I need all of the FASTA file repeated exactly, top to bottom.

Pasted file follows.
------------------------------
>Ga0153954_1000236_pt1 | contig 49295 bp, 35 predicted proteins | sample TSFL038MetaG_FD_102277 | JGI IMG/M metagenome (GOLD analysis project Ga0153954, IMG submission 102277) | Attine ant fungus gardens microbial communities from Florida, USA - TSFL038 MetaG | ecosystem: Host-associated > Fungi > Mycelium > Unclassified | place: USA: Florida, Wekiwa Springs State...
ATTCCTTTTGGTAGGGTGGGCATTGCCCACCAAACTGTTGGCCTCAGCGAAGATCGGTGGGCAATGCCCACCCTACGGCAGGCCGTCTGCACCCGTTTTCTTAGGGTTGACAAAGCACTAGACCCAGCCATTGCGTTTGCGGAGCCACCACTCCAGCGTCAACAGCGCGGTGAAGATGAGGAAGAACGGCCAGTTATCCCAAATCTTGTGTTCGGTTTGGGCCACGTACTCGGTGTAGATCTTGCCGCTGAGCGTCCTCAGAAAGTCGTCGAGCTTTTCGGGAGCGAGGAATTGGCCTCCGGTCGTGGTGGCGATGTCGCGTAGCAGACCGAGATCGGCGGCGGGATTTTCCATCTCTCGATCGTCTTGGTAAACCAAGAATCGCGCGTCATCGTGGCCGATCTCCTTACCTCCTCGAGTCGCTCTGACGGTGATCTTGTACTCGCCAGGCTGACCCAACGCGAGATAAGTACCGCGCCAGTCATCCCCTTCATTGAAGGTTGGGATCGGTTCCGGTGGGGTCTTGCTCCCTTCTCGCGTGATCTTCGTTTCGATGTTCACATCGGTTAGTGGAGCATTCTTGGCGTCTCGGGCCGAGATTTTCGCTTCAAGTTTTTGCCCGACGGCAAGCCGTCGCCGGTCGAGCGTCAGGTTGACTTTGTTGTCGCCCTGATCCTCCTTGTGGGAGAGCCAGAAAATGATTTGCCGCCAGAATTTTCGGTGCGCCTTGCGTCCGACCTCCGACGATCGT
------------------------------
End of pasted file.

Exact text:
>Ga0153954_1000236_pt1 | contig 49295 bp, 35 predicted proteins | sample TSFL038MetaG_FD_102277 | JGI IMG/M metagenome (GOLD analysis project Ga0153954, IMG submission 102277) | Attine ant fungus gardens microbial communities from Florida, USA - TSFL038 MetaG | ecosystem: Host-associated > Fungi > Mycelium > Unclassified | place: USA: Florida, Wekiwa Springs State...
ATTCCTTTTGGTAGGGTGGGCATTGCCCACCAAACTGTTGGCCTCAGCGAAGATCGGTGGGCAATGCCCACCCTACGGCAGGCCGTCTGCACCCGTTTTCTTAGGGTTGACAAAGCACTAGACCCAGCCATTGCGTTTGCGGAGCCACCACTCCAGCGTCAACAGCGCGGTGAAGATGAGGAAGAACGGCCAGTTATCCCAAATCTTGTGTTCGGTTTGGGCCACGTACTCGGTGTAGATCTTGCCGCTGAGCGTCCTCAGAAAGTCGTCGAGCTTTTCGGGAGCGAGGAATTGGCCTCCGGTCGTGGTGGCGATGTCGCGTAGCAGACCGAGATCGGCGGCGGGATTTTCCATCTCTCGATCGTCTTGGTAAACCAAGAATCGCGCGTCATCGTGGCCGATCTCCTTACCTCCTCGAGTCGCTCTGACGGTGATCTTGTACTCGCCAGGCTGACCCAACGCGAGATAAGTACCGCGCCAGTCATCCCCTTCATTGAAGGTTGGGATCGGTTCCGGTGGGGTCTTGCTCCCTTCTCGCGTGATCTTCGTTTCGATGTTCACATCGGTTAGTGGAGCATTCTTGGCGTCTCGGGCCGAGATTTTCGCTTCAAGTTTTTGCCCGACGGCAAGCCGTCGCCGGTCGAGCGTCAGGTTGACTTTGTTGTCGCCCTGATCCTCCTTGTGGGAGAGCCAGAAAATGATTTGCCGCCAGAATTTTCGGTGCGCCTTGCGTCCGACCTCCGACGATCGT